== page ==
SBC 2024: ‘The church has left the building’: SBC Crossover team takes unique approach to open doors for spiritual conversations

Tony Mathews, SBTC senior strategist for missional ministries, was among the hundreds of volunteers who participated in Crossover 2024, held in conjunction each year with the SBC Annual Meeting. SUBMITTED PHOTO

INDIANAPOLIS—Tailgate parties—where fans gather, socialize, and barbecue in stadium parking lots before a sporting event—usually require people to come to them.

Living Faith Church in Indianapolis tried something a little different this past weekend as part of the evangelistic Crossover event held each year in conjunction with the Southern Baptist Convention Annual Meeting.

The church brought the party to the people.

Living Faith Church held a mobile “tell gate” party, serving traditional stadium fare such as hamburgers and hot dogs to residents of the Indianapolis neighborhood of Riverside. The food was cooked on a grill fastened to a rack on the back of a van, which included a decal on one of its back doors stating, “The church has left the building.”

The strategy was simple: meet needs through food service, make connections, and tell people about the love—and saving power—of Jesus. The church later reported that, through a series of Crossover-related events over the past couple of days, it had shared the gospel with 400 people and seen 17 put their faith in Christ.

Living Faith’s “tell gate” team was joined by members of SBC churches from as far away as Tennessee, Alabama, and Texas.

“Friends from around the country joined us to serve burgers door-to-door in Riverside today,” stated a June 8 post on the church’s Facebook page. “Together, we extended the love of Jesus in conversations and condiments.”

Tony Mathews, senior strategist of missional ministries for the Southern Baptists of Texas Convention, was on the Living Faith team.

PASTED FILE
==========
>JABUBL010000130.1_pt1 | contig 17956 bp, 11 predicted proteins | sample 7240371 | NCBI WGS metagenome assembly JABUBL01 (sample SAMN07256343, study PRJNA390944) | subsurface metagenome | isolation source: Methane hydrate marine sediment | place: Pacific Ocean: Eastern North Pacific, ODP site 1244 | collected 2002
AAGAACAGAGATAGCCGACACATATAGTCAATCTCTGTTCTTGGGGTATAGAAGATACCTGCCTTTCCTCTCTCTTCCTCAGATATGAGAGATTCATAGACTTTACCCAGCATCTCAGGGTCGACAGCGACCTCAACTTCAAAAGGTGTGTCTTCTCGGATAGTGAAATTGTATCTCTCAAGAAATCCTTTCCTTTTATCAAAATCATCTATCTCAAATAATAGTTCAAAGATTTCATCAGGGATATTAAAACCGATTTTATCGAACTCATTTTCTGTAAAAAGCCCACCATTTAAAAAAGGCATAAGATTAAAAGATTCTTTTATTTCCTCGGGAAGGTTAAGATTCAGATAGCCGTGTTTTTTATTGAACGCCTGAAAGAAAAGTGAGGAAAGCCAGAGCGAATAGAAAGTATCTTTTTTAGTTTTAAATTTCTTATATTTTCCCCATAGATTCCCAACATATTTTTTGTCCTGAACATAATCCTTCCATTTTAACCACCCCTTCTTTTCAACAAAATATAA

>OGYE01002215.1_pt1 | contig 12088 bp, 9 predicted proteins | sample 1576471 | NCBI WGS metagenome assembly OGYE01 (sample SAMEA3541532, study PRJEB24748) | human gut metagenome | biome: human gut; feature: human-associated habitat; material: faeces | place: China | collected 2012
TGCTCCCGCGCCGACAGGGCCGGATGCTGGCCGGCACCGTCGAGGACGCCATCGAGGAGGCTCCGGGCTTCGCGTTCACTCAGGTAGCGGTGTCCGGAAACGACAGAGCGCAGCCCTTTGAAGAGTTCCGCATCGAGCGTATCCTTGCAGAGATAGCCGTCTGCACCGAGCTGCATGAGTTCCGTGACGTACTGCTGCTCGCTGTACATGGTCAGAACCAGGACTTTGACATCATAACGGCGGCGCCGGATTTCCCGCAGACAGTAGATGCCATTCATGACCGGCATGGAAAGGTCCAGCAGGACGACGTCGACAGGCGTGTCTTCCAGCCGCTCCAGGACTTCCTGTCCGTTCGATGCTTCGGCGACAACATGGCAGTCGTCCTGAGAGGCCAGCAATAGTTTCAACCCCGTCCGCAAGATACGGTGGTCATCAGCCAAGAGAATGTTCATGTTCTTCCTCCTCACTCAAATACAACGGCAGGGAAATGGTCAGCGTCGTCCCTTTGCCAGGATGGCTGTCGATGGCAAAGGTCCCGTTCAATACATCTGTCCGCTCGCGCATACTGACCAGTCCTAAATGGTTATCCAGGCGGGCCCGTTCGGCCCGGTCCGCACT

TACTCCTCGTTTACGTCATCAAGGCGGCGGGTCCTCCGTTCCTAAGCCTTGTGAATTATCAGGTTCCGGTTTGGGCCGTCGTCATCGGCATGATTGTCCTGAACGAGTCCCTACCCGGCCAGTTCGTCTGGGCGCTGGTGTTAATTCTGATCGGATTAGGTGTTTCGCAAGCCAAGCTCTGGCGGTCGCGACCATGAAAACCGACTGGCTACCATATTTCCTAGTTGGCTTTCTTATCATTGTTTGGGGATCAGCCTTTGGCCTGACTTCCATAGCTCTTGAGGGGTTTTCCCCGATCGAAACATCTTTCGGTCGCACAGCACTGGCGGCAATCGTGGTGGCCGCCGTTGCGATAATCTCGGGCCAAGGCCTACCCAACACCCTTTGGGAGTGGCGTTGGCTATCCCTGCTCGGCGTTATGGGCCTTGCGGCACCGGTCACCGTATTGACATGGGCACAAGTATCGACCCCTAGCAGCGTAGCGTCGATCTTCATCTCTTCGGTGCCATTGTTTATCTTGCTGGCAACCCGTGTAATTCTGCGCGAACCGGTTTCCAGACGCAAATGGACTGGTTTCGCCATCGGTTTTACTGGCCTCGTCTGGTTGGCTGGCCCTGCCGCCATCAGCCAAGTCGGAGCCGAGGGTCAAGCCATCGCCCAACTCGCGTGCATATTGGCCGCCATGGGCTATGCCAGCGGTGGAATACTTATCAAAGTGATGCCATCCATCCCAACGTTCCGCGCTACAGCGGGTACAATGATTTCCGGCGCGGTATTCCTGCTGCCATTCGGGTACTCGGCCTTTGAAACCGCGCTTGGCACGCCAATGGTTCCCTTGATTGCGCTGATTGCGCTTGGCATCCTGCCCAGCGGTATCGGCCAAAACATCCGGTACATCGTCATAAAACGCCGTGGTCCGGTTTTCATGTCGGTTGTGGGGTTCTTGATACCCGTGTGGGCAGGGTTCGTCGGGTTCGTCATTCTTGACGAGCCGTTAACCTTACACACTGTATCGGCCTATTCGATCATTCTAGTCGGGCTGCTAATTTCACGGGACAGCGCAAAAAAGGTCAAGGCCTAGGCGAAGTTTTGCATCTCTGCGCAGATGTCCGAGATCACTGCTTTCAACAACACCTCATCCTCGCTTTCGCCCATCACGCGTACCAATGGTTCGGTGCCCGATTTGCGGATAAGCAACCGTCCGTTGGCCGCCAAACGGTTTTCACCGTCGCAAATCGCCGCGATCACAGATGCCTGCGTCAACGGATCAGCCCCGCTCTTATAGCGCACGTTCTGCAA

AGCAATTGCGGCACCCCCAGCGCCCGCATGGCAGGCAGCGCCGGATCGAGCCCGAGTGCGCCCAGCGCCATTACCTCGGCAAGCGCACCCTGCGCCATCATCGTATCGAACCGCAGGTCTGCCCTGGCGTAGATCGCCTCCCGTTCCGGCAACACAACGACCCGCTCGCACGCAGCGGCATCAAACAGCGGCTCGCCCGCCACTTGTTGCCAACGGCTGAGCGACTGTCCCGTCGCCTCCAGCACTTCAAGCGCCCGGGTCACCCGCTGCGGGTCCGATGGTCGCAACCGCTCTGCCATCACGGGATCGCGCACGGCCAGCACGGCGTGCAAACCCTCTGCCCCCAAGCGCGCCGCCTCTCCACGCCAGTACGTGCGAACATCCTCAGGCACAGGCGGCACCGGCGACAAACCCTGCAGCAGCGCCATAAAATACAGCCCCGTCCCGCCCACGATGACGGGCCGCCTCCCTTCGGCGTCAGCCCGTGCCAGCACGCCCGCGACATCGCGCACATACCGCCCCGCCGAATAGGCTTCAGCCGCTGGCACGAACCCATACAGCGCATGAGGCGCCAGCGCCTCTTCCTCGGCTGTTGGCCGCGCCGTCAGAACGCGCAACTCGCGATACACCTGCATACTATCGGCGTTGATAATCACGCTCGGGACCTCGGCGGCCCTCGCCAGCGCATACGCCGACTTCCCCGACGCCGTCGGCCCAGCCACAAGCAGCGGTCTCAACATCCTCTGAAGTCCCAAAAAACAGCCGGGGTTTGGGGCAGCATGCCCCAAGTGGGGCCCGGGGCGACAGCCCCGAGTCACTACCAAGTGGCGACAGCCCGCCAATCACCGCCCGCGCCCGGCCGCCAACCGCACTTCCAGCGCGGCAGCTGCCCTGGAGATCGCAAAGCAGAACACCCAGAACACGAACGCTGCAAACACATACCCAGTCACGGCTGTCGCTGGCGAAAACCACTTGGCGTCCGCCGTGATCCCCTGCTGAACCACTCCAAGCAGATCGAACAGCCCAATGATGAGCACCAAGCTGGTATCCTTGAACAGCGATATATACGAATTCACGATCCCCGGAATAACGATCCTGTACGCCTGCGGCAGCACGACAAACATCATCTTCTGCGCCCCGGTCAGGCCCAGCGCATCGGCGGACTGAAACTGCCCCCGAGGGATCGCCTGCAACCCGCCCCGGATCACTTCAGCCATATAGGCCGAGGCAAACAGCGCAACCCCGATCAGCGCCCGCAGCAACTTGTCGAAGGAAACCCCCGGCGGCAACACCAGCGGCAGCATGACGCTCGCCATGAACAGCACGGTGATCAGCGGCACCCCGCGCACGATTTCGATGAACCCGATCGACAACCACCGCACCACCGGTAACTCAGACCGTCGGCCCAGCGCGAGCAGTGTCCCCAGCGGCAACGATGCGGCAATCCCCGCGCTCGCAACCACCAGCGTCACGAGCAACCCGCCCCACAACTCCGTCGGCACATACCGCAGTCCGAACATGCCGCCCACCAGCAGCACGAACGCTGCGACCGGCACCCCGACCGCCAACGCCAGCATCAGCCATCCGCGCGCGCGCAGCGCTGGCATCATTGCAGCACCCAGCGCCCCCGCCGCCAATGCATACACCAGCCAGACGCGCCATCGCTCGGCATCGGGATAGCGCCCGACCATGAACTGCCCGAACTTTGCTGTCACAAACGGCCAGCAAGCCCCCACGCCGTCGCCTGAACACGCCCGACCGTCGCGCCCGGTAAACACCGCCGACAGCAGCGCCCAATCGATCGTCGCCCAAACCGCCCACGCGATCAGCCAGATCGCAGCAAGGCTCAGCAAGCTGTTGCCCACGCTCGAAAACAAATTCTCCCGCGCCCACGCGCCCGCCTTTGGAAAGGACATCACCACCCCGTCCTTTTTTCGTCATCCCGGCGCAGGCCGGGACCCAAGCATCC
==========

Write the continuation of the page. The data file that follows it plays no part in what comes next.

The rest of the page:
“It was an amazing event,” Mathews said. “Not only did we get to interact with the people in the neighborhoods, but we got to pray for them, pray for their families, and share the gospel with them. The response was incredible. You could tell they really appreciated what we were doing.

Zamari McClain, 13, gets a snow cone from Hope Howard, a member of Retama Park Baptist Church—an SBTC church in Kingsville, Texas—at a block party at Bertha Ross Park in Indianapolis on June 8. JOSSELYN GUILLEN PHOTO/BAPTIST PRESS

The North American Mission Board, which hosted Crossover 2024 in partnership with the State Convention of Baptists in Indiana and the Indianapolis-based Crossroads Baptist Association, said 44 local churches participated in the event from June 3-8. Those efforts included block parties, sports camps, health clinics, door-to-door evangelism, and service projects. Students from several Southern Baptist seminaries also participated in Crossover, NAMB reported. A number of SBTC churches participated in the event, as well.

“As followers of Jesus we are all called to engage the world around us through personal evangelism,” said JJ Washington, NAMB’s national director for personal evangelism. “Crossover is an event where we get to put that into practice. I’ve been thrilled to see Indiana Baptist churches embrace the opportunity both in the preparation leading up to Crossover and in proclaiming Jesus to the people in their communities scattered throughout Indianapolis.”

Mathews said plans are already underway for Crossover 2025 when the SBC Annual Meeting comes to Dallas. SBTC churches are invited to a NAMB-hosted Crossover interest meeting, which will include an evangelism toolkit training, scheduled for Oct. 22 at Prestonwood Baptist Church in Plano.

Information from the North American Mission Board was used in this report.

Digital Editor
Jayson Larson
Southern Baptist Texan
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